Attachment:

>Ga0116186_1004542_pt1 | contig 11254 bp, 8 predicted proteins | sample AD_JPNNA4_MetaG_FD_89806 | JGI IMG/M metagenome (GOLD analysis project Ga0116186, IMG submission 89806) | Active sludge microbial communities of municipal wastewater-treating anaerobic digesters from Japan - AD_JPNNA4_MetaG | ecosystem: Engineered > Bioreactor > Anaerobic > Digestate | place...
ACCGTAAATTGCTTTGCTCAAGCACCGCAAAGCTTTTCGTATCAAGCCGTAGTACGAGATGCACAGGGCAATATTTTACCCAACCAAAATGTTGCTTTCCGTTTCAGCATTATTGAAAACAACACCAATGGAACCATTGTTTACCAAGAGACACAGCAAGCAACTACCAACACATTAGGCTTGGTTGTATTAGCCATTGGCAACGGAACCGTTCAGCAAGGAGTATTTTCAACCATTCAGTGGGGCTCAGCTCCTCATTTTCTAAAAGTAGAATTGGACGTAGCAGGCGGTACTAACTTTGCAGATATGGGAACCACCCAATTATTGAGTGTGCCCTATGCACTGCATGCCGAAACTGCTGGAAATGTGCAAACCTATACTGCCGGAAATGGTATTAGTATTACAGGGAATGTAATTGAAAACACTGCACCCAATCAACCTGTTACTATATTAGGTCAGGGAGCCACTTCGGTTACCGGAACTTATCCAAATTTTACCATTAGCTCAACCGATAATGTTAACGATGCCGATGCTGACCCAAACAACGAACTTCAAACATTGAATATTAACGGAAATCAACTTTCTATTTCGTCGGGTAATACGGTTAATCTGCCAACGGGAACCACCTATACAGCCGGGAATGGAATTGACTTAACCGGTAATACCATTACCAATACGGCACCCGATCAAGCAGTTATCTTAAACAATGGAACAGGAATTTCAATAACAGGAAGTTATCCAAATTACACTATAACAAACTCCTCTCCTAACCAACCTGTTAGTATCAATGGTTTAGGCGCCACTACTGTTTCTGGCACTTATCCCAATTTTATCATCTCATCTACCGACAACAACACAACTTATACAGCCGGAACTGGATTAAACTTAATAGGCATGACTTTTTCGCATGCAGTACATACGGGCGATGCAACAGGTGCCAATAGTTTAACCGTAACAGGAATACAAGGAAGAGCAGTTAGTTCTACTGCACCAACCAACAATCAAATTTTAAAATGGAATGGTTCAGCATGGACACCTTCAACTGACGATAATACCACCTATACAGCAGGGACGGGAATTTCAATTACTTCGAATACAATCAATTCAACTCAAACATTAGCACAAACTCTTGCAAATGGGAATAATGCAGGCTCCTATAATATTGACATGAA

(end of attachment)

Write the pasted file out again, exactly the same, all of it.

>Ga0116186_1004542_pt1 | contig 11254 bp, 8 predicted proteins | sample AD_JPNNA4_MetaG_FD_89806 | JGI IMG/M metagenome (GOLD analysis project Ga0116186, IMG submission 89806) | Active sludge microbial communities of municipal wastewater-treating anaerobic digesters from Japan - AD_JPNNA4_MetaG | ecosystem: Engineered > Bioreactor > Anaerobic > Digestate | place...
ACCGTAAATTGCTTTGCTCAAGCACCGCAAAGCTTTTCGTATCAAGCCGTAGTACGAGATGCACAGGGCAATATTTTACCCAACCAAAATGTTGCTTTCCGTTTCAGCATTATTGAAAACAACACCAATGGAACCATTGTTTACCAAGAGACACAGCAAGCAACTACCAACACATTAGGCTTGGTTGTATTAGCCATTGGCAACGGAACCGTTCAGCAAGGAGTATTTTCAACCATTCAGTGGGGCTCAGCTCCTCATTTTCTAAAAGTAGAATTGGACGTAGCAGGCGGTACTAACTTTGCAGATATGGGAACCACCCAATTATTGAGTGTGCCCTATGCACTGCATGCCGAAACTGCTGGAAATGTGCAAACCTATACTGCCGGAAATGGTATTAGTATTACAGGGAATGTAATTGAAAACACTGCACCCAATCAACCTGTTACTATATTAGGTCAGGGAGCCACTTCGGTTACCGGAACTTATCCAAATTTTACCATTAGCTCAACCGATAATGTTAACGATGCCGATGCTGACCCAAACAACGAACTTCAAACATTGAATATTAACGGAAATCAACTTTCTATTTCGTCGGGTAATACGGTTAATCTGCCAACGGGAACCACCTATACAGCCGGGAATGGAATTGACTTAACCGGTAATACCATTACCAATACGGCACCCGATCAAGCAGTTATCTTAAACAATGGAACAGGAATTTCAATAACAGGAAGTTATCCAAATTACACTATAACAAACTCCTCTCCTAACCAACCTGTTAGTATCAATGGTTTAGGCGCCACTACTGTTTCTGGCACTTATCCCAATTTTATCATCTCATCTACCGACAACAACACAACTTATACAGCCGGAACTGGATTAAACTTAATAGGCATGACTTTTTCGCATGCAGTACATACGGGCGATGCAACAGGTGCCAATAGTTTAACCGTAACAGGAATACAAGGAAGAGCAGTTAGTTCTACTGCACCAACCAACAATCAAATTTTAAAATGGAATGGTTCAGCATGGACACCTTCAACTGACGATAATACCACCTATACAGCAGGGACGGGAATTTCAATTACTTCGAATACAATCAATTCAACTCAAACATTAGCACAAACTCTTGCAAATGGGAATAATGCAGGCTCCTATAATATTGACATGAA